This year promises to be a revolutionary year for the internet. After years of being constrained by a limited number of domain names, businesses, organizations and individual registrants are set to gain access to a whole host of new online naming options. In the coming months, the Internet Corporation for Assigned Names and Numbers (ICANN) is set to approve the launch of hundreds – potentially even thousands – of new generic top-level domain names (gTLDs), opening up a vast expanse of online real estate.

On June 20th 2011, ICANN’s board voted to end most of the restrictions on gTLDs, freeing up stakeholders to register domain name extensions of their choosing. Up until recently there were just 22 gTLDs – such as .com, .net, .org and .info – in existence, plus the new .xxx registry – meaning choice was severely limited. As more and more people have headed online, this has applied pressure on the domain name system, and there have been a lack of ‘simple’ naming options for new registrants. Launching new gTLDs means companies, public bodies, charities and other organisations will be able to create domain names which more closely match their purpose, without the need to invest hundreds of thousands – sometimes even millions – of dollars.

The use of non-Latin characters – such as Cyrillic, Arabic, Chinese – will also be allowed in gTLDs, meaning web users across the world will have greater variety of choice and more opportunities to build their brands online. In countries whose main language is not based on Latin script, this can help boost engagement levels with consumers. Firms will be able to create gTLDs using their own brand names, main activities or purpose – or even the name of the industry they are working in. Providing they pay ICANN’s $185,000 application fee and meet other regulatory criteria, parties can apply to register any gTLD of their choosing.

One potential issue this raises is the potential for new gTLDs to infringe on the intellectual property rights of another operator. With businesses and organizations around the world able to apply for gTLDs, it is possible there could be some crossover and duplication. Multiple parties may apply for the same gTLD – for example .sport, .film or .music – an issue which could create difficulties if they wish to use their main branding in the extension. The names of smaller companies in particular are likely to be repeated across the world. And larger companies often find themselves embroiled in intellectual property disputes, given the commercial significance of their brandings.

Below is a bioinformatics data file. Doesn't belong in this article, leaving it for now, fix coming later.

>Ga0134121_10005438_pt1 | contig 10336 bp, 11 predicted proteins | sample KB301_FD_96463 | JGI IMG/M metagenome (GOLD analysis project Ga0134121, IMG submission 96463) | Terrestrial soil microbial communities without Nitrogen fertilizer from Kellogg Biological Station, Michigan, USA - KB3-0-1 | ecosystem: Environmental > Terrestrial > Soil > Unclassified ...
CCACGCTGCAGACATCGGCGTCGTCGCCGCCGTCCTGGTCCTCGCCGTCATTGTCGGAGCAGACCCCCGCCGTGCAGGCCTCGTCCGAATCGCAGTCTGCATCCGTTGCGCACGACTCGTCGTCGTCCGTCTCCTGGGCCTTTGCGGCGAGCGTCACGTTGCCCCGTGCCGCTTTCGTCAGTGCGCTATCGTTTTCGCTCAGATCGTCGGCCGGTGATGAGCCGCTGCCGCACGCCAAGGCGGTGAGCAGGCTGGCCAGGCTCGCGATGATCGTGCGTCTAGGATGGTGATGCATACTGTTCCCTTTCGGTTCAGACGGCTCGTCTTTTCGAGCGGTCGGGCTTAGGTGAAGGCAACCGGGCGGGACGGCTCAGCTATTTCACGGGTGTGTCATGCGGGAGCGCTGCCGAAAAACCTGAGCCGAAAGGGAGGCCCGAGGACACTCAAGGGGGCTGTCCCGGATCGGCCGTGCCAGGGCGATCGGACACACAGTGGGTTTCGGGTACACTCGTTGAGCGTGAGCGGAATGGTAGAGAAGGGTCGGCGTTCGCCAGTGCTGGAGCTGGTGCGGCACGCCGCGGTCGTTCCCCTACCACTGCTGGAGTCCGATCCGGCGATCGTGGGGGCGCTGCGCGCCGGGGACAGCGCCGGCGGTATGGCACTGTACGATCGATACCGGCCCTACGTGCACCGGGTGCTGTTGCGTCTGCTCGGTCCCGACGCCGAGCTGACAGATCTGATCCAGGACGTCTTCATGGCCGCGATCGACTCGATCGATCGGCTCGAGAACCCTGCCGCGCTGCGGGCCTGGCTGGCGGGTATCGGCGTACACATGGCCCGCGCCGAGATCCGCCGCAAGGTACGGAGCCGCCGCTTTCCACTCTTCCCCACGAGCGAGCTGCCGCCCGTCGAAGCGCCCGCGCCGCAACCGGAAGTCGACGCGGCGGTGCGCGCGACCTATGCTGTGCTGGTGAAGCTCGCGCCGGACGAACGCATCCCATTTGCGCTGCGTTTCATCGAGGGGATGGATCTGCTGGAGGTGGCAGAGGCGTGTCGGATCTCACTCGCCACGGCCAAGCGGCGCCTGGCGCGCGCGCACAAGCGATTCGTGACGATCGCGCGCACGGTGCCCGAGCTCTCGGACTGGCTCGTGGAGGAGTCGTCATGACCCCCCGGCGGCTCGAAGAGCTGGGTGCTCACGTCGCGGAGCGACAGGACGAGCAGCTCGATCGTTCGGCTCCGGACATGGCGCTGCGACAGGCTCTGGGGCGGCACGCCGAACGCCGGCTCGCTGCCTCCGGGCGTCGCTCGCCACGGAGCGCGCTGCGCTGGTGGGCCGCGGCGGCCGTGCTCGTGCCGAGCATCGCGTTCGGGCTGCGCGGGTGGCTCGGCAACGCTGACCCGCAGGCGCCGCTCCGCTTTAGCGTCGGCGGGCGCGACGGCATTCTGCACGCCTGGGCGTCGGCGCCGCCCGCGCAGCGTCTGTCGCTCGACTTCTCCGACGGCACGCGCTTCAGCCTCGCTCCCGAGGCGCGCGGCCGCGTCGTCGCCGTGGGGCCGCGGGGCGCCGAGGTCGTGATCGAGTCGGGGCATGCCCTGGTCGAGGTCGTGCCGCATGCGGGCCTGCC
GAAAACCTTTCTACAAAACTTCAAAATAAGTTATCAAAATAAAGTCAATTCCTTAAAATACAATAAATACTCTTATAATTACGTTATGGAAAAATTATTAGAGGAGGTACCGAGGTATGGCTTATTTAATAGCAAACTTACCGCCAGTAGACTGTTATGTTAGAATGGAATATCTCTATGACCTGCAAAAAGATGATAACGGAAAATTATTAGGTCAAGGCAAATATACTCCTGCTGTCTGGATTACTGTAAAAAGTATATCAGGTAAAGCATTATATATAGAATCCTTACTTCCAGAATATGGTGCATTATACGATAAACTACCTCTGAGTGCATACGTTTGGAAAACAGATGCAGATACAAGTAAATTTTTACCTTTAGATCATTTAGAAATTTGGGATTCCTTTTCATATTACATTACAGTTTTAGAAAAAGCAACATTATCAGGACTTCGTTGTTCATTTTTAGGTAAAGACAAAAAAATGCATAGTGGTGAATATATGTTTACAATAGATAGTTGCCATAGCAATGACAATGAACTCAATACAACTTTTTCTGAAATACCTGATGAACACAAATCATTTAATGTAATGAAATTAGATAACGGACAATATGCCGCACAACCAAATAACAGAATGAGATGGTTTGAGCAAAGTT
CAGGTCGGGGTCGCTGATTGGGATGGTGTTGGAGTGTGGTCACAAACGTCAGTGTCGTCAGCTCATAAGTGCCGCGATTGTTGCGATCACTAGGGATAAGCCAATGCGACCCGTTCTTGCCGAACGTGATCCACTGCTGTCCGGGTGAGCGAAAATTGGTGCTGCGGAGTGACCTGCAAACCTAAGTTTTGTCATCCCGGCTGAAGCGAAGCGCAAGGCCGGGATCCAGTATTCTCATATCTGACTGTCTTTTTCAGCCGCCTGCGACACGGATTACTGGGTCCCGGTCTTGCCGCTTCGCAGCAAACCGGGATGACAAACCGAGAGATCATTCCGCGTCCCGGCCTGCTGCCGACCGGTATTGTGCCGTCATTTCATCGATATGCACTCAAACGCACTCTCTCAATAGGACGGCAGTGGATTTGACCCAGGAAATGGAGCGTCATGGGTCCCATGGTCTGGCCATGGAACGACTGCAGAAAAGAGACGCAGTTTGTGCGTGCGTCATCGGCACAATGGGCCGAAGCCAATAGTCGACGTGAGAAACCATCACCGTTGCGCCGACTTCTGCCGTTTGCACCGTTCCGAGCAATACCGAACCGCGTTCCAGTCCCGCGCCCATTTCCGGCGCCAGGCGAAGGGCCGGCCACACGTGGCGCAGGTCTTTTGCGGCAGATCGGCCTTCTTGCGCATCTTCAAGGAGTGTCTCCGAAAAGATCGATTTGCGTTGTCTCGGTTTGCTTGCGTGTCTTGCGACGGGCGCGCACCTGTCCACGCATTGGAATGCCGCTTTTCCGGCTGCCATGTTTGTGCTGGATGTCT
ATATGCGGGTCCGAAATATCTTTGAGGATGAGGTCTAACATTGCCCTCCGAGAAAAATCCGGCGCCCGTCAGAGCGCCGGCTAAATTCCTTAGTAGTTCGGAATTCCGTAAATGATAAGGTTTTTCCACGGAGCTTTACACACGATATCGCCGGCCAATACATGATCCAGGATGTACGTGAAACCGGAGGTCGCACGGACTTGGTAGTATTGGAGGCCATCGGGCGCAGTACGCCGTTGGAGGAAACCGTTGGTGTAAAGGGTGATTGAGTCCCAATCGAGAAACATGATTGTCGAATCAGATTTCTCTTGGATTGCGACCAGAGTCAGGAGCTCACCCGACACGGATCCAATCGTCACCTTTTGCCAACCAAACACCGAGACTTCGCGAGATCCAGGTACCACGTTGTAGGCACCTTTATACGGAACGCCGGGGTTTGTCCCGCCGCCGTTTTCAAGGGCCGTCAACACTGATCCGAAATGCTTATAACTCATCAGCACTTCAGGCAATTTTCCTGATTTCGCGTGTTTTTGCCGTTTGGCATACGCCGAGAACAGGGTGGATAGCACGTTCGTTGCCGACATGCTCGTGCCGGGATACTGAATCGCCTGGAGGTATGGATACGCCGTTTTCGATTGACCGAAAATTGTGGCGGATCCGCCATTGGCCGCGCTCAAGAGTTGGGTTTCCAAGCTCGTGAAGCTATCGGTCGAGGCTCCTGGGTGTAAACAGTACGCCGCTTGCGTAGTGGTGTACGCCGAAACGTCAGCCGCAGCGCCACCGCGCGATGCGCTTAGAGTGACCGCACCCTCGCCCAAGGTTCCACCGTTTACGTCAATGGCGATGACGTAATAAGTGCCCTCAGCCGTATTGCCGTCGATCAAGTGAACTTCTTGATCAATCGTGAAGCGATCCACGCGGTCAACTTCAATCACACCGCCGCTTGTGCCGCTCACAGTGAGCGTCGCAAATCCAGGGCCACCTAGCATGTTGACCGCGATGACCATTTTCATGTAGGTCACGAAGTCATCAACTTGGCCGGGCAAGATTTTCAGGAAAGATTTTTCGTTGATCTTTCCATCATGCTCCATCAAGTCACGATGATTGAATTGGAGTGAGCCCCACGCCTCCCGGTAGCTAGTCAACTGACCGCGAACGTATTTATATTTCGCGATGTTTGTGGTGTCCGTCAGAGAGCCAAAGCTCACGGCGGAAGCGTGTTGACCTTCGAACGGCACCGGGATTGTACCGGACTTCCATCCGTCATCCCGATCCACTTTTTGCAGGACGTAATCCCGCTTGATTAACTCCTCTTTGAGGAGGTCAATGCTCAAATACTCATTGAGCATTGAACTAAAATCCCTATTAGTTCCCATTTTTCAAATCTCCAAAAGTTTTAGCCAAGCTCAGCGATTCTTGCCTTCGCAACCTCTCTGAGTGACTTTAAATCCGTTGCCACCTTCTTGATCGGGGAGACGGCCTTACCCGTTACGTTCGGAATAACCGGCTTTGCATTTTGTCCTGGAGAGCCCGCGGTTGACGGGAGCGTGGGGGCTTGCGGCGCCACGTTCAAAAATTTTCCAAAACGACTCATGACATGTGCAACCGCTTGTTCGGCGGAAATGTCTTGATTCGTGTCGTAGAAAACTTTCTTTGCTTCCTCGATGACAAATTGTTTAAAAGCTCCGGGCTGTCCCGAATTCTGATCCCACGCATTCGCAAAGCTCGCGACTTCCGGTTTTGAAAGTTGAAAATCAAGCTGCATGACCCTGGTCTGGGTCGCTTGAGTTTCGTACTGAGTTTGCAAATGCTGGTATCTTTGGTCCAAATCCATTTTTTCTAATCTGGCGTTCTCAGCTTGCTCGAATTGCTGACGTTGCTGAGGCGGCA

ICANN is expected to approve at least 1,000 gTLDs later this year, although some commentators expect this figure to be closer to 3,000.  The current application window closes on May 30th, but ICANN is planning to run further rounds in the future, giving more parties the opportunity to claim a particular domain registry. And with so many gTLDs likely to be launched, it is crucial that all parties take steps to ensure their brands are protected. Organizations need to have a strategy in place to quickly identify potentially infringing applications – irrespective of whether they have applied for a gTLD or not.

Businesses and organizations can use gTLD application list watch and monitoring services to make sure their brands do not become exposed. If a new domain registry is likely to have a negative impact on their existing branding, they need to know about it as soon as possible. Specialist monitors can search the list of gTLD applications – which is set to be published by ICANN in May – for the use of names or terms which may affect another party’s activities. Firms can be notified of any exact matches in third-party gTLD application strings, plus close variations, phonetic similarities and related industry terms. Weekly checks can be conducted, allowing the search provider to keep their clients up to date on the latest developments.

This can help ensure that businesses – where there is an appropriate case – benefit from the launch of gTLDs, without the risk of suffering brand damage. The internet economy is worth billions per year, and companies are increasingly active over the web. They want to reap the benefits of online activity, and increased domain name options, without increased exposure to risk.

Protecting your brands under the new gTLD regime
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